Thamirabarani river in dawn

Its many name derivations of Tan Porunai include Tampraparani, Tamirabarni, Tamiravaruni. Tan Porunai nathi finds mention by classical Tamil poets in ancient Sangam Tamil literature Purananuru. Recognised as a holy river in Sanskrit literature Puranas, Mahabharata and Ramayana, the river was famed in the Early Pandyan Kingdom for its pearl and conch fisheries and trade.[14] The movement of people, including the faithful, trade merchants and toddy tapers from Tamraparni river to northwestern Sri Lanka led to the shared appellation of the name for the closely connected region. One important historical document on the river is the treatise Tamraparni Mahatmyam. It has many ancient temples along its banks. A hamlet known as Appankoil is located on the northern side of the river.

In the Mahābhārata (3:88) the river is mentioned as "Listen, O son of Kunti, I shall now describe Tamraparni. In that asylum the gods had undergone penances impelled by the desire of obtaining salvation".[15]


Paanatheertham waterfalls


The Thamirabarani River originates from the peak of the Pothigai hills on the eastern slopes of the Western Ghats at an elevation of 1,725 metres (5,659 ft) above sea-level. The river is joined by its headwater tributaries Peyar, Ullar, Pambar before it flows into the Karaiyar Dam reservoir, where it meets Karaiyar. The river forms the Paanatheertham waterfalls, 40 metres (130 ft) high, as it enters the Kariyar reservoir.[16] Servalar joins the Thamirabarani before it enters into the Papanasam lower reservoir, which was built for the Papanasam Hydroelectric station.[17] The river descends down the mountains near Papanasam, where it forms the Kalyanatheertham falls and Agasthiar falls.[18][19]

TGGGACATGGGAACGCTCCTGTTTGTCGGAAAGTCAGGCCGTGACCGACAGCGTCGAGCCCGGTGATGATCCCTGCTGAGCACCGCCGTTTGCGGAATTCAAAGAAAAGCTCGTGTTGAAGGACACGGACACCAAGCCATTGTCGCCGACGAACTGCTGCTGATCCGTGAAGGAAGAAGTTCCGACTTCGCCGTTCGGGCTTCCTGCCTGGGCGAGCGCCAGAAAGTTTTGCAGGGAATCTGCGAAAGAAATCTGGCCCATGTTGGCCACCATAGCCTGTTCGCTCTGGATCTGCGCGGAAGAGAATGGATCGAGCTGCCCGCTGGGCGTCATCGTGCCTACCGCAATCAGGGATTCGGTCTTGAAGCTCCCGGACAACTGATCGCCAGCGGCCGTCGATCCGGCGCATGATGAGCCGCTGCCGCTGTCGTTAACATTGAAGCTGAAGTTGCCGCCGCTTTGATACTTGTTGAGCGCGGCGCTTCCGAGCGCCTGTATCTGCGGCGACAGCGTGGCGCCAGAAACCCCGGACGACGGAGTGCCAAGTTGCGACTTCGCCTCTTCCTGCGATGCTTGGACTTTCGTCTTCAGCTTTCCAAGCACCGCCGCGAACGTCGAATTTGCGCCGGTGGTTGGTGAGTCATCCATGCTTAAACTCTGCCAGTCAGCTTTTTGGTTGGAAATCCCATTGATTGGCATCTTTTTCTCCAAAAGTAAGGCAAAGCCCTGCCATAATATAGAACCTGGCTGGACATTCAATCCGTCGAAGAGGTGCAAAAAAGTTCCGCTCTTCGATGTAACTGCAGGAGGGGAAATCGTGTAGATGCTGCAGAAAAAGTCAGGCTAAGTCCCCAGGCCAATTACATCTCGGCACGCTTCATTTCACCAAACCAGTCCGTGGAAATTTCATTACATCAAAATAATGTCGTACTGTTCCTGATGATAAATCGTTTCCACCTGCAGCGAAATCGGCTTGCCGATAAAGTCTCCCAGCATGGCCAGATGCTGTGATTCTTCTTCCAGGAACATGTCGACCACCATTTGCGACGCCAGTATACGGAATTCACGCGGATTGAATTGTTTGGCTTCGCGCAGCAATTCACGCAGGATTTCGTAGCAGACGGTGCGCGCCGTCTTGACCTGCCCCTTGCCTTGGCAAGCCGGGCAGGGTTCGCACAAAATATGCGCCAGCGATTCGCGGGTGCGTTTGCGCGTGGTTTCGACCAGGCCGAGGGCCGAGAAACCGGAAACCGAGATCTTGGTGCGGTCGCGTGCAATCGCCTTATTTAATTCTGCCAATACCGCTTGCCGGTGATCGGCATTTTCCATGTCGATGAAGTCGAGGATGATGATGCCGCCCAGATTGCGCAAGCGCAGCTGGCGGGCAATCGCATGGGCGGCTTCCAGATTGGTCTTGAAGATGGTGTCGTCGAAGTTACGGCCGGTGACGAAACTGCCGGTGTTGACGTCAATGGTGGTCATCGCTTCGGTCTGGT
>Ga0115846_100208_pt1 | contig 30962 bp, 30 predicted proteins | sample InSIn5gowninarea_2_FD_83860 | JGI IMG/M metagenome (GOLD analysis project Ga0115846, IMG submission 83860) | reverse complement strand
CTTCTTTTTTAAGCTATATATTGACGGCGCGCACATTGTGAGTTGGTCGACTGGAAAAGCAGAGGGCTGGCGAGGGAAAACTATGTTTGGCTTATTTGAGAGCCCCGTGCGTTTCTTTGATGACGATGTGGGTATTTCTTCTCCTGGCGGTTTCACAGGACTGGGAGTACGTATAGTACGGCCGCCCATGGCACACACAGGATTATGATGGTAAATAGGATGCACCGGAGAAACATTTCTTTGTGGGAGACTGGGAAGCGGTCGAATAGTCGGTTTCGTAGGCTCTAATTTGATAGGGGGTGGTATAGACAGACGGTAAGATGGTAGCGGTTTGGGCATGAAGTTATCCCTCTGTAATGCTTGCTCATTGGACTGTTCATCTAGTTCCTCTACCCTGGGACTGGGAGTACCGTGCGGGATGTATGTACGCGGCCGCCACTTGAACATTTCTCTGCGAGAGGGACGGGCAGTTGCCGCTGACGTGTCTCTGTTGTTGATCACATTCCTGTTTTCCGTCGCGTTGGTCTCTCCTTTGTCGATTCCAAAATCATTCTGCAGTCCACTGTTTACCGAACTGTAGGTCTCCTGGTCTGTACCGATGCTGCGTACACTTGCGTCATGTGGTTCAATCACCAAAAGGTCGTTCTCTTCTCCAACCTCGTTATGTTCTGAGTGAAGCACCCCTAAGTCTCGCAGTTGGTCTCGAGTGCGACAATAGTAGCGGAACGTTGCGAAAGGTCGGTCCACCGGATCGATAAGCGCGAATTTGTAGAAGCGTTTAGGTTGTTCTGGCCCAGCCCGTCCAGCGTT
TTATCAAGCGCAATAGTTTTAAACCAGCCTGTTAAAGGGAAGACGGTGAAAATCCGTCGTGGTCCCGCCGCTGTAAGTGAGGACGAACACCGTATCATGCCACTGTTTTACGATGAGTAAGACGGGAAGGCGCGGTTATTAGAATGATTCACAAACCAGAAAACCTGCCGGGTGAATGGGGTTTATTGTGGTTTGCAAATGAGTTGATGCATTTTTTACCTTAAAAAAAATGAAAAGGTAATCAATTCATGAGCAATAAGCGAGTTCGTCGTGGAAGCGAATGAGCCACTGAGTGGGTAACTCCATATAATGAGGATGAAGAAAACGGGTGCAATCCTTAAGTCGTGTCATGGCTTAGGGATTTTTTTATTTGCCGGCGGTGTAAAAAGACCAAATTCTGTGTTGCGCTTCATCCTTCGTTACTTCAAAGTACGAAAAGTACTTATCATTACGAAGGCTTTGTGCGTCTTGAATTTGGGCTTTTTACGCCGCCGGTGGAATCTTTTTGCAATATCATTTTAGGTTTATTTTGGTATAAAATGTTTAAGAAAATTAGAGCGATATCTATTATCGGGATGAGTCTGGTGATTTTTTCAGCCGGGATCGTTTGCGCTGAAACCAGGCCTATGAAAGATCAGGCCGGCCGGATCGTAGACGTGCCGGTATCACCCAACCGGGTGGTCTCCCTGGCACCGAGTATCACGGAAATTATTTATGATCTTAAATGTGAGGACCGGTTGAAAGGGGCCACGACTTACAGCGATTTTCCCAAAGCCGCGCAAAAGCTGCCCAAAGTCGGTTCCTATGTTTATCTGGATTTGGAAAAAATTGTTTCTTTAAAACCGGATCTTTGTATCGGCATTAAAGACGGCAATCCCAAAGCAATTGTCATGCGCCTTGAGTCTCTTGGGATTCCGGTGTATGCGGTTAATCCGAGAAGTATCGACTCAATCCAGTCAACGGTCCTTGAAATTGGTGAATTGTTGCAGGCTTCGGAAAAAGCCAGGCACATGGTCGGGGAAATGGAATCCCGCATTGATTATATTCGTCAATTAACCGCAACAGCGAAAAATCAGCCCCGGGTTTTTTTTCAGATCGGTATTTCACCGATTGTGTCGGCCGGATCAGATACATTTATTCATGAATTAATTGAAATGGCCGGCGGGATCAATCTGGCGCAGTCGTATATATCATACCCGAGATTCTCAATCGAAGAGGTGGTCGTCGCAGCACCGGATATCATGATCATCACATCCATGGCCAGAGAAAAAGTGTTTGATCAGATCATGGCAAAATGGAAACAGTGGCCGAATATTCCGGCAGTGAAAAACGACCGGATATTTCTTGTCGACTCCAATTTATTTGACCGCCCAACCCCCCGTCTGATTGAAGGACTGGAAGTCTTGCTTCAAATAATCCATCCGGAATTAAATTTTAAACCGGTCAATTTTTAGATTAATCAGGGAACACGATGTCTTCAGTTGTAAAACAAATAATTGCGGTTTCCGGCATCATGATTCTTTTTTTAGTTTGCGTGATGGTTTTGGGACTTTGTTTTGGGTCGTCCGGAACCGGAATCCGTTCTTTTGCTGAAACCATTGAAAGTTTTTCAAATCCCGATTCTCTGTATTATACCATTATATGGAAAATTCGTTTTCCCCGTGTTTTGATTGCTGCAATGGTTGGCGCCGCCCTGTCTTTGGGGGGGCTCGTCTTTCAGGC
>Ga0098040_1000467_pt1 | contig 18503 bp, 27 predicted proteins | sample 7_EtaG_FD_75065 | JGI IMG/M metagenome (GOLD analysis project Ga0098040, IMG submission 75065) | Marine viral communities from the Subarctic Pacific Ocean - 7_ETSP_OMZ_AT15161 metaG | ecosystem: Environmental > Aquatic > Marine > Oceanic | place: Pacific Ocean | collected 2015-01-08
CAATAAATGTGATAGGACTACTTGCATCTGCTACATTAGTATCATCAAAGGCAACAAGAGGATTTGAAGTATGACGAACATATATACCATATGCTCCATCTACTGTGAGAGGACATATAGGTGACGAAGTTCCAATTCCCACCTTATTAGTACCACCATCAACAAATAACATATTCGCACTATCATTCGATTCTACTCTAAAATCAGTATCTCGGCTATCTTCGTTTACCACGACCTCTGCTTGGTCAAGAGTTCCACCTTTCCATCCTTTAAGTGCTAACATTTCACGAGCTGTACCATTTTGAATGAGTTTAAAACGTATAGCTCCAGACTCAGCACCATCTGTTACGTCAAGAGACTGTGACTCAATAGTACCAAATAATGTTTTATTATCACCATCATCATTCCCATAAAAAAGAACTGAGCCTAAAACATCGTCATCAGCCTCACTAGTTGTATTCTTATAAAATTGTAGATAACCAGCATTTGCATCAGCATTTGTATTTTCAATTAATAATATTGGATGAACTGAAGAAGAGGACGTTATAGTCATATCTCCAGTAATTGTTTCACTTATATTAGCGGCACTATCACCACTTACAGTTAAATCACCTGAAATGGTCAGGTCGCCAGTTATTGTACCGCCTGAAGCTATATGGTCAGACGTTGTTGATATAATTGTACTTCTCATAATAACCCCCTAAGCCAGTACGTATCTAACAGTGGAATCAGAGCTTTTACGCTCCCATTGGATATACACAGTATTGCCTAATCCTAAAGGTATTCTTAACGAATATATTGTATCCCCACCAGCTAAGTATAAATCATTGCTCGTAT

Course and tributaries[edit]